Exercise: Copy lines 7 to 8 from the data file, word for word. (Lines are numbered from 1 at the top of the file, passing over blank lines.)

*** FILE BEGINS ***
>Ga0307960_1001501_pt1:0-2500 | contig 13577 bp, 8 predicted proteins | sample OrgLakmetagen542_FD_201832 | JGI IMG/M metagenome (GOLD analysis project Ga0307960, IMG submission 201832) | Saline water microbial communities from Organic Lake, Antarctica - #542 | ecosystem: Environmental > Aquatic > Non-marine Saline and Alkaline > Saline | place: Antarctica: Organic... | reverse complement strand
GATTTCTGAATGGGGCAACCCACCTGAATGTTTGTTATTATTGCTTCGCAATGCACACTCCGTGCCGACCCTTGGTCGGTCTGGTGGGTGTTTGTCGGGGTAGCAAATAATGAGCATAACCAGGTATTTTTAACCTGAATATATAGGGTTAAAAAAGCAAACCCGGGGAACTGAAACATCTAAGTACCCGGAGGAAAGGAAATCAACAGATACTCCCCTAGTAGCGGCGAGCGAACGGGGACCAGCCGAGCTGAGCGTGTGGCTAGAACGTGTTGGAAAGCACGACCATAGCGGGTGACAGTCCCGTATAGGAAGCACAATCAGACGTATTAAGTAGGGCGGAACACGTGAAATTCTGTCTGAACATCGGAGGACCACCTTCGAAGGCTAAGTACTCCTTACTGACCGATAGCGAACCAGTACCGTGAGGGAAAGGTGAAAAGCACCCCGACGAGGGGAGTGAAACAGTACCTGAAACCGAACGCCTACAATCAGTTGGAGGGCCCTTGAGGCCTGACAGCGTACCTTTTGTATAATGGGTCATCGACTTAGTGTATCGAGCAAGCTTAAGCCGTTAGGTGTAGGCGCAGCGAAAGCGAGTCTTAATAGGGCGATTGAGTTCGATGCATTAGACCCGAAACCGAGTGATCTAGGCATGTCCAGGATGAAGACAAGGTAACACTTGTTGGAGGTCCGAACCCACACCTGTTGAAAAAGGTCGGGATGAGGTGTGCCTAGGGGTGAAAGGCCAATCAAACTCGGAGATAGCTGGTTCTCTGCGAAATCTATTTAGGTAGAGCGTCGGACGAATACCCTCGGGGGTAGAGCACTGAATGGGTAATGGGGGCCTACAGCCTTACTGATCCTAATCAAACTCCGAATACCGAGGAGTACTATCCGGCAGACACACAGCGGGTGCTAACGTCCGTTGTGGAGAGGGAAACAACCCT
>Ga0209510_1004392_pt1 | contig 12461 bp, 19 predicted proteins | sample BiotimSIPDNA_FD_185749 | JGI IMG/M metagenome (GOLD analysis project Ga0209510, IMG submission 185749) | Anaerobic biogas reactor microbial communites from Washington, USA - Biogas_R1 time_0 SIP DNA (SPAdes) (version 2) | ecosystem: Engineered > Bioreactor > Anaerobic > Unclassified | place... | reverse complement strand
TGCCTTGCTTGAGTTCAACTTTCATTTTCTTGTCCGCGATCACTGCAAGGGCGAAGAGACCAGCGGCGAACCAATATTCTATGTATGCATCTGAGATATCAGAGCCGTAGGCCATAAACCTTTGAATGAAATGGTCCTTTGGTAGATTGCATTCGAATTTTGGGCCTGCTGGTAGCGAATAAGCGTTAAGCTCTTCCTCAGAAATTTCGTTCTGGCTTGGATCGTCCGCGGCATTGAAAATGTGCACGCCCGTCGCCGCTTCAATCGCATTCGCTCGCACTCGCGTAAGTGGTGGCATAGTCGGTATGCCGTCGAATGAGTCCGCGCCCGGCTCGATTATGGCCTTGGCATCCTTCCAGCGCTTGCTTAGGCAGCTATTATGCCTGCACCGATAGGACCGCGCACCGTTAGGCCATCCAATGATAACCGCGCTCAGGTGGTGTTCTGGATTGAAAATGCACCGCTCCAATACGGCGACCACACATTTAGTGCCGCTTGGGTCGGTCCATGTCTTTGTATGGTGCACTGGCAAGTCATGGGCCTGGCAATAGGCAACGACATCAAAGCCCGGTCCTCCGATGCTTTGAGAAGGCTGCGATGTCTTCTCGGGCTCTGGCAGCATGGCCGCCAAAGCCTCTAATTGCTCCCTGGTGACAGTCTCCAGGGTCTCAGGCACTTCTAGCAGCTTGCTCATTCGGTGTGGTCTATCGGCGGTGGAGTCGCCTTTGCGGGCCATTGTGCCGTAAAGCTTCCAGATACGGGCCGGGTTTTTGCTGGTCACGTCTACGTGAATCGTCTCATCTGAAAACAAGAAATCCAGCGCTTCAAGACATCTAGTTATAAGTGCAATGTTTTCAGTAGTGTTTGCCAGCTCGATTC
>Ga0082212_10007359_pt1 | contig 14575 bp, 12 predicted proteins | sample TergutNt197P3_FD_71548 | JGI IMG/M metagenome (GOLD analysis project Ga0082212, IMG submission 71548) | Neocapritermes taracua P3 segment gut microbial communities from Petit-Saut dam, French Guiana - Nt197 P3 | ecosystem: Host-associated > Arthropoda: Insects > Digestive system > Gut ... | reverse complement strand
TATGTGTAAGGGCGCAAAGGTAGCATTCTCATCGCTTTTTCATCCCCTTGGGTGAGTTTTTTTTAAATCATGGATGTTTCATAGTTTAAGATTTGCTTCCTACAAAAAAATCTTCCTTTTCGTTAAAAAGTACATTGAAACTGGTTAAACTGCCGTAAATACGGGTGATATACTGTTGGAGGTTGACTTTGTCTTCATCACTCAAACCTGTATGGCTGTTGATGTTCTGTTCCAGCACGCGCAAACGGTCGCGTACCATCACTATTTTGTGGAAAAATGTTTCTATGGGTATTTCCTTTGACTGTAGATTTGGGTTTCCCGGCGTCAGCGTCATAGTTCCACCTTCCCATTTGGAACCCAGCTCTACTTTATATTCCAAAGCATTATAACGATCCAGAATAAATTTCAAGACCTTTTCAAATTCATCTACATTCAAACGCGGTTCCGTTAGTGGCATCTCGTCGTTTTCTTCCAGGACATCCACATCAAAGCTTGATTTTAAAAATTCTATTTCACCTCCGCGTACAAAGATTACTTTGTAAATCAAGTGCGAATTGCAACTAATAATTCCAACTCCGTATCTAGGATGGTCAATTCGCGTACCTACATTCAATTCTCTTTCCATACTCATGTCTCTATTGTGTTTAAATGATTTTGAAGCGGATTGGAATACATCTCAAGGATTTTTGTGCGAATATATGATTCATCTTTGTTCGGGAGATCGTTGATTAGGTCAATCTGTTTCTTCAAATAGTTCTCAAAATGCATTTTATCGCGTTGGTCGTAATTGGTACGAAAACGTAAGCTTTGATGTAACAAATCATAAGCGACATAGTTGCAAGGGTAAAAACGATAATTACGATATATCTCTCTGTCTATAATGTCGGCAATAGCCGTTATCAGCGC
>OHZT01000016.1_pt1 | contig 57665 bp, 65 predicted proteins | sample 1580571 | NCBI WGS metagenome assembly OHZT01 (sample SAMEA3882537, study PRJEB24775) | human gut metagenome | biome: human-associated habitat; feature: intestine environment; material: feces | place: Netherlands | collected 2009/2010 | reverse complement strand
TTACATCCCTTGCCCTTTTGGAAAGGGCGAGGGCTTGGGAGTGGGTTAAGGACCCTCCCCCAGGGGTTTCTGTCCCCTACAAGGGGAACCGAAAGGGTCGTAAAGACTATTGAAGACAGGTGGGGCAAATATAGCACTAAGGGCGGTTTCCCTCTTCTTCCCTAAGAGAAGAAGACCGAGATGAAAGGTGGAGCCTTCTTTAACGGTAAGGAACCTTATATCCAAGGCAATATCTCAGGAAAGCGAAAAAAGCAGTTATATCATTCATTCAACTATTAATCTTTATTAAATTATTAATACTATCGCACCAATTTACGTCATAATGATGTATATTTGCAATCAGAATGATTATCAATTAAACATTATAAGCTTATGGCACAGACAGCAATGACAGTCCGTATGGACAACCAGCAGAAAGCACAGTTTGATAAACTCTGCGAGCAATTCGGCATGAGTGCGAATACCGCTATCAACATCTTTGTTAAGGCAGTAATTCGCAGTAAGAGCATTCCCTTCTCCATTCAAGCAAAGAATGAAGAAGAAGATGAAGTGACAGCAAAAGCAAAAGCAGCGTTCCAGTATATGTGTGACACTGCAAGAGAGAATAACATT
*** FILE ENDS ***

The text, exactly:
>OHZT01000016.1_pt1 | contig 57665 bp, 65 predicted proteins | sample 1580571 | NCBI WGS metagenome assembly OHZT01 (sample SAMEA3882537, study PRJEB24775) | human gut metagenome | biome: human-associated habitat; feature: intestine environment; material: feces | place: Netherlands | collected 2009/2010 | reverse complement strand
TTACATCCCTTGCCCTTTTGGAAAGGGCGAGGGCTTGGGAGTGGGTTAAGGACCCTCCCCCAGGGGTTTCTGTCCCCTACAAGGGGAACCGAAAGGGTCGTAAAGACTATTGAAGACAGGTGGGGCAAATATAGCACTAAGGGCGGTTTCCCTCTTCTTCCCTAAGAGAAGAAGACCGAGATGAAAGGTGGAGCCTTCTTTAACGGTAAGGAACCTTATATCCAAGGCAATATCTCAGGAAAGCGAAAAAAGCAGTTATATCATTCATTCAACTATTAATCTTTATTAAATTATTAATACTATCGCACCAATTTACGTCATAATGATGTATATTTGCAATCAGAATGATTATCAATTAAACATTATAAGCTTATGGCACAGACAGCAATGACAGTCCGTATGGACAACCAGCAGAAAGCACAGTTTGATAAACTCTGCGAGCAATTCGGCATGAGTGCGAATACCGCTATCAACATCTTTGTTAAGGCAGTAATTCGCAGTAAGAGCATTCCCTTCTCCATTCAAGCAAAGAATGAAGAAGAAGATGAAGTGACAGCAAAAGCAAAAGCAGCGTTCCAGTATATGTGTGACACTGCAAGAGAGAATAACATT